Many studies demonstrate the importance of TC burst firing in pain [10–14]. Recent studies suggested that maintaining certain TC bursting properties would be important for pain modulation. In pathological pain models, spinal cord injury (SCI), the properties of bursts significantly differed from those of the sham control [10, 11]. Thalamic activities of animals with pathological pain had higher burst firing frequency, but shorter burst length, fewer burst spikes composing a burst, and longer interval between burst spikes (Intra-burst-interval, IntraBI). Even in non-pathological states, TC neuronal single unit recording and electrical stimulation studies showed that changing dynamics of TC burst firing properties differentially modulate nociceptive behaviors [12, 13]. Especially the length of IntraBI and the number of burst spikes within a burst were demonstrated to be important burst features influencing the degree that nociceptive behavior were modulated [12–15]. Firing mode of TC neurons are determined by the balance of excitatory and inhibitory inputs within the TC circuit [16, 17]. The reticular thalamus provides inhibitory inputs, while the cortex and spinothalamic tract provide excitatory inputs to TC neurons . However, how the balance between excitatory and inhibitory inputs influence TC burst firing properties has not yet been investigated. Also, excitatory and inhibitory inputs are known to form synapses at different locations: while different types of excitatory inputs form different types of synapses along the dendrites of a TC neuron, inhibitory inputs mostly synapse onto cell bodies . Therefore, studying the factors that influence TC bursting properties would provide valuable information in understanding how nociceptive information is modulated at thalamic level and is expected to further provide clues to understanding general sensory gating mechanisms.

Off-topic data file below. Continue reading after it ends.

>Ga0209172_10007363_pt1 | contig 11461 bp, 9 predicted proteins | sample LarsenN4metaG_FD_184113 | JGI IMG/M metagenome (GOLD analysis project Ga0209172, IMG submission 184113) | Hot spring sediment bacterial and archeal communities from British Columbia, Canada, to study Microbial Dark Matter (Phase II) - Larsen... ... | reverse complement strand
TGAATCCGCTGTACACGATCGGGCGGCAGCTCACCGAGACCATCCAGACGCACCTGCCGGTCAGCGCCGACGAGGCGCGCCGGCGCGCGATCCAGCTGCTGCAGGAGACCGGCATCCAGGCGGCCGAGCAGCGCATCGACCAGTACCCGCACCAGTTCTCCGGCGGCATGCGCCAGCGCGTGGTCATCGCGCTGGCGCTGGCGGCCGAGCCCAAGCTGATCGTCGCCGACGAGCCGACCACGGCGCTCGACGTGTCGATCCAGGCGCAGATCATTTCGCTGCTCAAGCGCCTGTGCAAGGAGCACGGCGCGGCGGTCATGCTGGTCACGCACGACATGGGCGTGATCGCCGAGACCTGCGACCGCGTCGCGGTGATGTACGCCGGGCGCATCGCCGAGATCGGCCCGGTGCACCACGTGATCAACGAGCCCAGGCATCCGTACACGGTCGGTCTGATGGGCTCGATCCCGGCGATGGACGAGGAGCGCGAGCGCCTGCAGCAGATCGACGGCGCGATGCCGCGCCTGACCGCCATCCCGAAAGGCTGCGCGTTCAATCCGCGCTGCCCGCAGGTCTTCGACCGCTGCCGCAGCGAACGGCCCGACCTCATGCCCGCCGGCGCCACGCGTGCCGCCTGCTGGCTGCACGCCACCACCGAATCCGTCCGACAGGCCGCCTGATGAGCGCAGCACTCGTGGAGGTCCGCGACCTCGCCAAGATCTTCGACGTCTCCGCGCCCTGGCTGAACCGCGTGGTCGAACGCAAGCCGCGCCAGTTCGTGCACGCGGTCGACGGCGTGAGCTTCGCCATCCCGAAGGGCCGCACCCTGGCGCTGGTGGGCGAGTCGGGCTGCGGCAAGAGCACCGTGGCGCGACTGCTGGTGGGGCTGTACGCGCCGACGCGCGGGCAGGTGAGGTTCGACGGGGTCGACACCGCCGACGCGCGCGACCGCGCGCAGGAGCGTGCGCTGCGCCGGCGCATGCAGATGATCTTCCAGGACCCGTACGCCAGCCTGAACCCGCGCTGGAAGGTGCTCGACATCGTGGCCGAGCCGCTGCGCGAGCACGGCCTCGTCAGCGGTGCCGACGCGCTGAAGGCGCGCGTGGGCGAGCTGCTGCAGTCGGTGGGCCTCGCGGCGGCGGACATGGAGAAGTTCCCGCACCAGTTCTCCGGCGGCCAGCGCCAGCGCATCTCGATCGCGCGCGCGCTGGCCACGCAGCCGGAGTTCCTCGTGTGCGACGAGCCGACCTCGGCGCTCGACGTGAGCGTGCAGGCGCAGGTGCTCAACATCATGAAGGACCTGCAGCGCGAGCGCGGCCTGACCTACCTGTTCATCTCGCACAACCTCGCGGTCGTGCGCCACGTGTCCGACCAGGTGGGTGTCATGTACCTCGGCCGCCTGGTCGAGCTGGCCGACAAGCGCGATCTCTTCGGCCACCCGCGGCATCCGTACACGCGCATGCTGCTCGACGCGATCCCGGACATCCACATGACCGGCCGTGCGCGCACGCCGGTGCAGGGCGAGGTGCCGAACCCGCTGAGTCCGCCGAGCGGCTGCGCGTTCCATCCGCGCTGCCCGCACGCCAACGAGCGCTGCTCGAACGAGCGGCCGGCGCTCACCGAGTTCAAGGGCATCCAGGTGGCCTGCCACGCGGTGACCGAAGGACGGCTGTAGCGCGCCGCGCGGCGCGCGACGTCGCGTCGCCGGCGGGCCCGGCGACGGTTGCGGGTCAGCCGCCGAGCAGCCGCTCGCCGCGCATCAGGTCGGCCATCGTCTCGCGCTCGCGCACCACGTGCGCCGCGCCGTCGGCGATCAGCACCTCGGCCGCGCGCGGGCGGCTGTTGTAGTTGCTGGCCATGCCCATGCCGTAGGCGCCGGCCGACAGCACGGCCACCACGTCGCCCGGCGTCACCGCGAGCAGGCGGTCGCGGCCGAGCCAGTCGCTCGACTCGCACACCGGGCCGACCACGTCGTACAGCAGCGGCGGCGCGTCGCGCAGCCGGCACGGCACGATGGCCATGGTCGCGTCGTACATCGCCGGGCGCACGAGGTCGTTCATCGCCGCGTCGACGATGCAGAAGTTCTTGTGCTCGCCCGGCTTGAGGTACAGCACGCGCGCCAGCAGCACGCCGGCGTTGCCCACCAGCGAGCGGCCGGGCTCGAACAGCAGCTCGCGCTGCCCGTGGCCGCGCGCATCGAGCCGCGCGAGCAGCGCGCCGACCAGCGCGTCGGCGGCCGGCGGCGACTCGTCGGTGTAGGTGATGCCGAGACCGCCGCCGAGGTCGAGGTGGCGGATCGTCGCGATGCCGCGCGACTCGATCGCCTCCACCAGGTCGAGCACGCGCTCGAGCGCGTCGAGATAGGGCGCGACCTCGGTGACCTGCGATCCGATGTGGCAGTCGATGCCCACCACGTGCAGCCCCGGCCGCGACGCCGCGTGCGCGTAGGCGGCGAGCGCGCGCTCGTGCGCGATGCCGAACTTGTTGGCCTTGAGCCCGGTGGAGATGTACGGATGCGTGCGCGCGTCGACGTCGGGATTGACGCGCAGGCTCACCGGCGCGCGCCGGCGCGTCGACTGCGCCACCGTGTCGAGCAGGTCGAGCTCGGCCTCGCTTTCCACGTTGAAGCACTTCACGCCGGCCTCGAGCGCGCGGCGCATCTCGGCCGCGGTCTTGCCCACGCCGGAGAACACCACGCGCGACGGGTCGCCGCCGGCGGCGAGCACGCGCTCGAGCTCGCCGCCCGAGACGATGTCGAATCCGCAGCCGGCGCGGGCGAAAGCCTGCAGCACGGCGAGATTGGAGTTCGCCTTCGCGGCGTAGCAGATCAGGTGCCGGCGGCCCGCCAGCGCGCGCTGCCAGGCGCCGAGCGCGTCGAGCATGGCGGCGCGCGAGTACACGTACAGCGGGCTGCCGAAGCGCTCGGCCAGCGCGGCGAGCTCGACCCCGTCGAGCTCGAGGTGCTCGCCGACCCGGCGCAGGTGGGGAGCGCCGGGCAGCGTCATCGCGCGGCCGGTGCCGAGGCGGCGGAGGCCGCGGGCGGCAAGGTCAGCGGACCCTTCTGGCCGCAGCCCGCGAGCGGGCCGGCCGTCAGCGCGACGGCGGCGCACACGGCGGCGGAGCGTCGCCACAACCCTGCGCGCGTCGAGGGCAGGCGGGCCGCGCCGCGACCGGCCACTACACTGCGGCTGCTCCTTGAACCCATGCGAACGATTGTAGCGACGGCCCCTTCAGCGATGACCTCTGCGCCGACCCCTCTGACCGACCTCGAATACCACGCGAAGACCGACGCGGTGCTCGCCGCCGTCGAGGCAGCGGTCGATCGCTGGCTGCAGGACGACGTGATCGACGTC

We attempted to dissociate the factors that influence TC bursting properties using computational modeling. We first investigated the sole effect of synaptic inhibition on the temporal patterning of TC bursting, then how the timing and intensity of excitatory input delivered into the soma under weak or strong inhibitory input modulates TC bursting properties. Lastly, we investigated the relationship between excitatory inputs delivered at different dendritic locations and TC bursting properties.
Neural modeling software NEURON 7.2 , adopted from Destexhe et al. , was used for all simulations on a HP Z420 multi-processing workstation. The model included passive, voltage-dependent sodium, voltage-dependent potassium, and T-type Ca2+ channels. The maximal conductance of gNa (100mS/cm2) and gK (100 mS/cm2) were uniformly distributed in the model. However, PCa (the maximum permeability of the membrane to Ca2+ ions) was modeled as follows to reflect unequal distribution of T-type Ca2+ channels with distance from the soma .
For PCa ,
To investigate the sole effect of inhibitory input in modulating TC bursting patterns, inhibitory post synaptic current (IPSC) intensity −0 nA~−0.5 nA in 0.05 nA step size and duration 0 ms~200 ms in 20 ms increments was delivered to the soma.
Since a real TC neuron receives both excitatory and inhibitory inputs, we investigated how the timing of excitatory post synaptic current (EPSC), in the presence of IPSC, affect temporal pattern of TC bursting. In this model, EPSC was injected into the soma at different time points during two different IPSC intensity conditions: strong (−0.3 nA) and weak (−0.1 nA). IPSC intensities for strong and weak conditions were chosen to be within the range of IPSCs that induced low-threshold spikes (LTS) (−0.1 to −0.8 nA) in patch clamp studies [7, 17, 20, 21].